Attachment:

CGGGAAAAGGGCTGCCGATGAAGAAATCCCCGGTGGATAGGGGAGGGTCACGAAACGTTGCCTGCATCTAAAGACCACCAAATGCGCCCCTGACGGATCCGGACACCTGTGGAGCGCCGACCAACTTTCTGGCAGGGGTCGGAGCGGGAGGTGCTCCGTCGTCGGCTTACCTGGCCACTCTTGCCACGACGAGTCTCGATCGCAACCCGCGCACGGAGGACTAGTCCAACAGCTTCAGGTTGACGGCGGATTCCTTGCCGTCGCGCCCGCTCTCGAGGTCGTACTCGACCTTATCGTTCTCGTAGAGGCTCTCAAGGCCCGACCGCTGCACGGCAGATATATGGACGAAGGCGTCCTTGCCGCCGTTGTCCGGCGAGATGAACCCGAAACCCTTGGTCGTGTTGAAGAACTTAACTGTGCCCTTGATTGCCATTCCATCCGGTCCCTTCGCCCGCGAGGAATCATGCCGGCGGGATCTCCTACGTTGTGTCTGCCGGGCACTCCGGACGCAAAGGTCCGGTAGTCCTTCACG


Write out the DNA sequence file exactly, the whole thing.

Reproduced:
CGGGAAAAGGGCTGCCGATGAAGAAATCCCCGGTGGATAGGGGAGGGTCACGAAACGTTGCCTGCATCTAAAGACCACCAAATGCGCCCCTGACGGATCCGGACACCTGTGGAGCGCCGACCAACTTTCTGGCAGGGGTCGGAGCGGGAGGTGCTCCGTCGTCGGCTTACCTGGCCACTCTTGCCACGACGAGTCTCGATCGCAACCCGCGCACGGAGGACTAGTCCAACAGCTTCAGGTTGACGGCGGATTCCTTGCCGTCGCGCCCGCTCTCGAGGTCGTACTCGACCTTATCGTTCTCGTAGAGGCTCTCAAGGCCCGACCGCTGCACGGCAGATATATGGACGAAGGCGTCCTTGCCGCCGTTGTCCGGCGAGATGAACCCGAAACCCTTGGTCGTGTTGAAGAACTTAACTGTGCCCTTGATTGCCATTCCATCCGGTCCCTTCGCCCGCGAGGAATCATGCCGGCGGGATCTCCTACGTTGTGTCTGCCGGGCACTCCGGACGCAAAGGTCCGGTAGTCCTTCACG